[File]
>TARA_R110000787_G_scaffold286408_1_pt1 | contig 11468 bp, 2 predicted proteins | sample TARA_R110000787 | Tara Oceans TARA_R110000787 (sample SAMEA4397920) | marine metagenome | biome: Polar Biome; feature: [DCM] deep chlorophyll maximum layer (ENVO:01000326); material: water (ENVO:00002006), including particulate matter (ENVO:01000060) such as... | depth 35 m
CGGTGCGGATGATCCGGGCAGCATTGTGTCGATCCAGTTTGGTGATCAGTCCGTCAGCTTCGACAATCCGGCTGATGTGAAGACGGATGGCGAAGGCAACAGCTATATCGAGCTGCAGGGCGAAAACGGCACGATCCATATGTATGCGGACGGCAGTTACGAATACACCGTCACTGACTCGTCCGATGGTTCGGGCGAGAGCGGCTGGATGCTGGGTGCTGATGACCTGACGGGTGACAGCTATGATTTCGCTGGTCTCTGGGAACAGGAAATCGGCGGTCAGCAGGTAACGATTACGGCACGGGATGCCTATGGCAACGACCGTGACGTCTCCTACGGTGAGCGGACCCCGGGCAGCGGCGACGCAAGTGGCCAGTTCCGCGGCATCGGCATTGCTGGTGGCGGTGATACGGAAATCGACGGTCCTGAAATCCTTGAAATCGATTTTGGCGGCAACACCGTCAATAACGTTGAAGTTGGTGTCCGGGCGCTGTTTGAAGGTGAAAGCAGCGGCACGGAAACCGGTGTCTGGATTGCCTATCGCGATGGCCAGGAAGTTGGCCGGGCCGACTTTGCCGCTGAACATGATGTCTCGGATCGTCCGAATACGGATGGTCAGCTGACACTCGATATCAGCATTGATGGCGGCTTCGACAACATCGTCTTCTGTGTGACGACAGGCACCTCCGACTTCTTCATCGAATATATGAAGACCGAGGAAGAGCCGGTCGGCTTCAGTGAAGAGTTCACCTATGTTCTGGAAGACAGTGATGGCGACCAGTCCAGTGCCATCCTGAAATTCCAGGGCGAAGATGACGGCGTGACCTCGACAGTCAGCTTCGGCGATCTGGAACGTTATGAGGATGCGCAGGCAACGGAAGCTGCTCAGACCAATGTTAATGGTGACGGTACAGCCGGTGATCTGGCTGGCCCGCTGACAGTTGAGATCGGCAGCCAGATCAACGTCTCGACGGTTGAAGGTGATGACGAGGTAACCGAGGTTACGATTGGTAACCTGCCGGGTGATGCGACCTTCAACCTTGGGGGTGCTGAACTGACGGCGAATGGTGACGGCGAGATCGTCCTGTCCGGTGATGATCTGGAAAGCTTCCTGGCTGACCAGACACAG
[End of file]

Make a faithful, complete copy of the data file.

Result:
>TARA_R110000787_G_scaffold286408_1_pt1 | contig 11468 bp, 2 predicted proteins | sample TARA_R110000787 | Tara Oceans TARA_R110000787 (sample SAMEA4397920) | marine metagenome | biome: Polar Biome; feature: [DCM] deep chlorophyll maximum layer (ENVO:01000326); material: water (ENVO:00002006), including particulate matter (ENVO:01000060) such as... | depth 35 m
CGGTGCGGATGATCCGGGCAGCATTGTGTCGATCCAGTTTGGTGATCAGTCCGTCAGCTTCGACAATCCGGCTGATGTGAAGACGGATGGCGAAGGCAACAGCTATATCGAGCTGCAGGGCGAAAACGGCACGATCCATATGTATGCGGACGGCAGTTACGAATACACCGTCACTGACTCGTCCGATGGTTCGGGCGAGAGCGGCTGGATGCTGGGTGCTGATGACCTGACGGGTGACAGCTATGATTTCGCTGGTCTCTGGGAACAGGAAATCGGCGGTCAGCAGGTAACGATTACGGCACGGGATGCCTATGGCAACGACCGTGACGTCTCCTACGGTGAGCGGACCCCGGGCAGCGGCGACGCAAGTGGCCAGTTCCGCGGCATCGGCATTGCTGGTGGCGGTGATACGGAAATCGACGGTCCTGAAATCCTTGAAATCGATTTTGGCGGCAACACCGTCAATAACGTTGAAGTTGGTGTCCGGGCGCTGTTTGAAGGTGAAAGCAGCGGCACGGAAACCGGTGTCTGGATTGCCTATCGCGATGGCCAGGAAGTTGGCCGGGCCGACTTTGCCGCTGAACATGATGTCTCGGATCGTCCGAATACGGATGGTCAGCTGACACTCGATATCAGCATTGATGGCGGCTTCGACAACATCGTCTTCTGTGTGACGACAGGCACCTCCGACTTCTTCATCGAATATATGAAGACCGAGGAAGAGCCGGTCGGCTTCAGTGAAGAGTTCACCTATGTTCTGGAAGACAGTGATGGCGACCAGTCCAGTGCCATCCTGAAATTCCAGGGCGAAGATGACGGCGTGACCTCGACAGTCAGCTTCGGCGATCTGGAACGTTATGAGGATGCGCAGGCAACGGAAGCTGCTCAGACCAATGTTAATGGTGACGGTACAGCCGGTGATCTGGCTGGCCCGCTGACAGTTGAGATCGGCAGCCAGATCAACGTCTCGACGGTTGAAGGTGATGACGAGGTAACCGAGGTTACGATTGGTAACCTGCCGGGTGATGCGACCTTCAACCTTGGGGGTGCTGAACTGACGGCGAATGGTGACGGCGAGATCGTCCTGTCCGGTGATGATCTGGAAAGCTTCCTGGCTGACCAGACACAG